Contributors
Cuzme, Alan, Houston, Sandra, Zapata, Claudia, et al.
Created Date
2018

Laboratory testing was conducted to quantify strain concentrations adjacent to seams and scratches in high density polyethylene (HDPE) geomembranes. The tensile strain profile of remnants meeting the ASTM criteria for wide-width tensile testing from samples of field seams recovered for construction quality assurance testing was evaluated using digital image correlation (DIC). Strains adjacent to scratches on laboratory prepared samples loaded in tension were also measured using DIC. The tensile strain in the zone adjacent to a seam and the tensile strain adjacent to a scratch were compared to the tensile strains calculated using theoretical strain concentration factors. The relationship between …

Contributors
Andresen, Jake, Kavazanjian, Edward, Houston, Sandra, et al.
Created Date
2017

A numerical model for design of the geomembrane elements of waste containment systems has been validated by laboratory testing. Due to the absence of any instrumented case histories of seismic performance of geomembrane liner systems, a large scale centrifuge test of a model geomembrane-lined landfill subject to seismic loading was conducted at the University of California at Davis Centrifuge Test facility as part of National Science Foundation Network for Earthquake the Engineering Simulation Research (NEESR) program. Data collected in the large scale centrifuge test included waste settlement, liner strains and earthquake accelerations at various locations throughout the model. This data …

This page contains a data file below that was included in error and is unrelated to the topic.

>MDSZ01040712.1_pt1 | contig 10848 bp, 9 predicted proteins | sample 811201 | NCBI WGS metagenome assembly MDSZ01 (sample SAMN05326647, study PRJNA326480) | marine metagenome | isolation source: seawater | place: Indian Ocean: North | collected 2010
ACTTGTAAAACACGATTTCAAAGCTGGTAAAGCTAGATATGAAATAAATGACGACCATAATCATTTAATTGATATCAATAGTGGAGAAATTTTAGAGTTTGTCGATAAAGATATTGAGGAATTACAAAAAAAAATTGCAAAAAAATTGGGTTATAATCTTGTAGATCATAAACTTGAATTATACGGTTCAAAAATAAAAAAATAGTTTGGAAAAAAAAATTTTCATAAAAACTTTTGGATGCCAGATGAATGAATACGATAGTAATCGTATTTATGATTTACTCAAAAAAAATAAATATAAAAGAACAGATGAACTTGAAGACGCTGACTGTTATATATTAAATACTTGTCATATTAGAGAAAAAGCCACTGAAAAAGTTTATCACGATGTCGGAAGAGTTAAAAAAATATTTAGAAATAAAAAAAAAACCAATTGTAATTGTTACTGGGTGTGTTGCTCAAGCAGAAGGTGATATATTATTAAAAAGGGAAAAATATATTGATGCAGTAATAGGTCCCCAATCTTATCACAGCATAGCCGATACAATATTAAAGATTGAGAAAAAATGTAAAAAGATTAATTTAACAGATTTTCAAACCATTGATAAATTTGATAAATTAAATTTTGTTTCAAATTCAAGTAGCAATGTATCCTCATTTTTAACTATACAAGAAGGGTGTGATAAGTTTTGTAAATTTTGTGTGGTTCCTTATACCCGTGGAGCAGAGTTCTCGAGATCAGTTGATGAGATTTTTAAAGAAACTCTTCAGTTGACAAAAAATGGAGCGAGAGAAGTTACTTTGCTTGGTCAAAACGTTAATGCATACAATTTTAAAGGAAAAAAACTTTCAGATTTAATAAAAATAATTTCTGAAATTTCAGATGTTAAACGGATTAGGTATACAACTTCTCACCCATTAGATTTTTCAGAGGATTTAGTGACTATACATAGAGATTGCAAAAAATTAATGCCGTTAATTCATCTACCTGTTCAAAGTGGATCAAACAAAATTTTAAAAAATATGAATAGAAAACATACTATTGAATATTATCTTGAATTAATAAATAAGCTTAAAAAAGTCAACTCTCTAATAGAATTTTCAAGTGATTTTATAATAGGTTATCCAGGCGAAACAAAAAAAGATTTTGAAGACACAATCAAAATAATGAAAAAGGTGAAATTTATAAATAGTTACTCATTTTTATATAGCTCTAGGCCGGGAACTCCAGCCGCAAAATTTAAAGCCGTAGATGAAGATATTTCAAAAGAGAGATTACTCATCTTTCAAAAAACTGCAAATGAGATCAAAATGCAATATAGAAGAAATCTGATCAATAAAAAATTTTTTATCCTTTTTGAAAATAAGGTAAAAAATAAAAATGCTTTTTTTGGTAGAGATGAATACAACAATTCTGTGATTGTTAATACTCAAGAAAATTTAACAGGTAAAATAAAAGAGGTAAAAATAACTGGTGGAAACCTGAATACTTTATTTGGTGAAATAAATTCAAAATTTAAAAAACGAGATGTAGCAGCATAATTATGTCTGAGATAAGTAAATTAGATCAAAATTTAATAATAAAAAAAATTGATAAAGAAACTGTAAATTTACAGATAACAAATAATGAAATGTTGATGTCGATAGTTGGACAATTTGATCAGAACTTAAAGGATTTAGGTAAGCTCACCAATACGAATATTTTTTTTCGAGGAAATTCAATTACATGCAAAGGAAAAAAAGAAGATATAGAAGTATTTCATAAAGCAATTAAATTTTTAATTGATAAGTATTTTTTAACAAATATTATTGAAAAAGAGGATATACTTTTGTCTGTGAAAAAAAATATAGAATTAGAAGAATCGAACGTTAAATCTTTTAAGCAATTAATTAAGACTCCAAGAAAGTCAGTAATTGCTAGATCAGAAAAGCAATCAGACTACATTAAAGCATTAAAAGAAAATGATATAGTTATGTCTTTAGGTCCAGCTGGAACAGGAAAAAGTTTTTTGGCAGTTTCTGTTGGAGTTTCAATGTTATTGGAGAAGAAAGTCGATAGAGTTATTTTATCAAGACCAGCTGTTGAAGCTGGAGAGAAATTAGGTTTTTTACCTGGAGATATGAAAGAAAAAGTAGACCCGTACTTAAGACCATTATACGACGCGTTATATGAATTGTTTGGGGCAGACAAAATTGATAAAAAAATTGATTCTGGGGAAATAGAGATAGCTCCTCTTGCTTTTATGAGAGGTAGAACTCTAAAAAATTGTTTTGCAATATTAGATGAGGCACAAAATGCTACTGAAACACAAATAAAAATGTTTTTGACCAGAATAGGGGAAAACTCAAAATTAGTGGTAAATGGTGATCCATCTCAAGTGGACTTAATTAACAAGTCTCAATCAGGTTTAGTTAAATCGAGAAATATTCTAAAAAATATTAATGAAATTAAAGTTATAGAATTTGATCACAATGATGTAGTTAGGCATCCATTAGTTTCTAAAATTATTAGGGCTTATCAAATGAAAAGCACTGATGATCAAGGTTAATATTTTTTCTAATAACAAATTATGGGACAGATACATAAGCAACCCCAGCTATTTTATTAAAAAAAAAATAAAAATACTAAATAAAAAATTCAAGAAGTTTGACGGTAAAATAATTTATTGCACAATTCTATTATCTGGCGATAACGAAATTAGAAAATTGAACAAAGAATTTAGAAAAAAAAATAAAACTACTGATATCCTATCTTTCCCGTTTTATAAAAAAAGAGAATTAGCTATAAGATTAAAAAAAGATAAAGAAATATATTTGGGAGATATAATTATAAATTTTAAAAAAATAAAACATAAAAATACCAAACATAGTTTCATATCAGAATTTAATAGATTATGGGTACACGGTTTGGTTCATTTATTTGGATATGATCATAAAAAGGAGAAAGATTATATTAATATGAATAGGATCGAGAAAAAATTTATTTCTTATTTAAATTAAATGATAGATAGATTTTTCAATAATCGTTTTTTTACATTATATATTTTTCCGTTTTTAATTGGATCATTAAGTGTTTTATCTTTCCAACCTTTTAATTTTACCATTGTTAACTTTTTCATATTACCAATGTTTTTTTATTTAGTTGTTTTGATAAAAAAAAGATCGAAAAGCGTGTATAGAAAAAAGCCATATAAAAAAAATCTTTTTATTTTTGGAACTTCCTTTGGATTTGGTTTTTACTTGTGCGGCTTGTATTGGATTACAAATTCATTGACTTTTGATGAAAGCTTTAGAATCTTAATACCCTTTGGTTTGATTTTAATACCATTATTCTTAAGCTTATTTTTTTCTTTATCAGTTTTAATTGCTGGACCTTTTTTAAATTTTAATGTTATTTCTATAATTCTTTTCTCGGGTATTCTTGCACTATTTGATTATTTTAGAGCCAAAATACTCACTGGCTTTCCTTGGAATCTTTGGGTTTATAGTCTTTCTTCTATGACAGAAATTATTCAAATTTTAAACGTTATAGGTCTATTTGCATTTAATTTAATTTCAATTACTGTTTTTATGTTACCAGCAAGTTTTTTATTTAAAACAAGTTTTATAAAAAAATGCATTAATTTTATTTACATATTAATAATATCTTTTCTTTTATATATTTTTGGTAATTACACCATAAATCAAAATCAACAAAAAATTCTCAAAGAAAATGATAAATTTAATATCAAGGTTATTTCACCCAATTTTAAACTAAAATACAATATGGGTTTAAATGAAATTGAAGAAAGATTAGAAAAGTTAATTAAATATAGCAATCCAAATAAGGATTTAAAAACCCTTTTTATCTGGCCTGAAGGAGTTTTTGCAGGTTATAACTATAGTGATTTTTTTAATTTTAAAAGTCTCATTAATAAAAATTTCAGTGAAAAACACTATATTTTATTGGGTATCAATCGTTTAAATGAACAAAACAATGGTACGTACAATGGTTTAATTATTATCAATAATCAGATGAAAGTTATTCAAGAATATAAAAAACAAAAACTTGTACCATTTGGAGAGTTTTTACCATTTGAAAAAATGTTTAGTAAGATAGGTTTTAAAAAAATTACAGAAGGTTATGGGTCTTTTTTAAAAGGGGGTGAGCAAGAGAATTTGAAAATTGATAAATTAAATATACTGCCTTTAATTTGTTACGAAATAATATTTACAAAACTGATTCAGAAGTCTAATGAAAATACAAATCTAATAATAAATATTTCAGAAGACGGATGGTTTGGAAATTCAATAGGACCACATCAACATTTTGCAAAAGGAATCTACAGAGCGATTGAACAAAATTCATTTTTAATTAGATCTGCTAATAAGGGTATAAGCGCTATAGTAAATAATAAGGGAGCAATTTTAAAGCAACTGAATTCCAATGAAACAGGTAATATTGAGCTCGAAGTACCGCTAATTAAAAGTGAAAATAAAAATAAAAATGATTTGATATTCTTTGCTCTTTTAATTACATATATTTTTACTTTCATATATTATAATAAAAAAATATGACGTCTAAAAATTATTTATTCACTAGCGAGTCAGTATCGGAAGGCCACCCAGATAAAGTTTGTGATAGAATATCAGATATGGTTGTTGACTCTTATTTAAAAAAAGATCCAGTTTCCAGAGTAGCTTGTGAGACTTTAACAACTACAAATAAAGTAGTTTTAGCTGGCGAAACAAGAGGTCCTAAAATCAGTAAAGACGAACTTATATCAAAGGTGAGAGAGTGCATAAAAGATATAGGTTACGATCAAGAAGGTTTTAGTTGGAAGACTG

Contributors
Wu, Xuan, Kavazanjian, Edward, Zapata, Claudia, et al.
Created Date
2017

This dissertation presents an investigation of calcium carbonate precipitation via hydrolysis of urea (ureolysis) catalyzed by plant-extracted urease enzyme for soil improvement. In this approach to soil improvement, referred to as enzyme induced carbonate precipitation (EICP), carbonate minerals are precipitated within the soil pores, cementing soil particles together and increasing the dilatancy of the soil. EICP is a bio-inspired solution to improving the properties of cohesionless soil in that no living organisms are engaged in the process, though it uses a biologically-derived material (urease enzyme). Over the past decade, research has commenced on biologically-mediated solutions like microbially induced carbonate precipitation …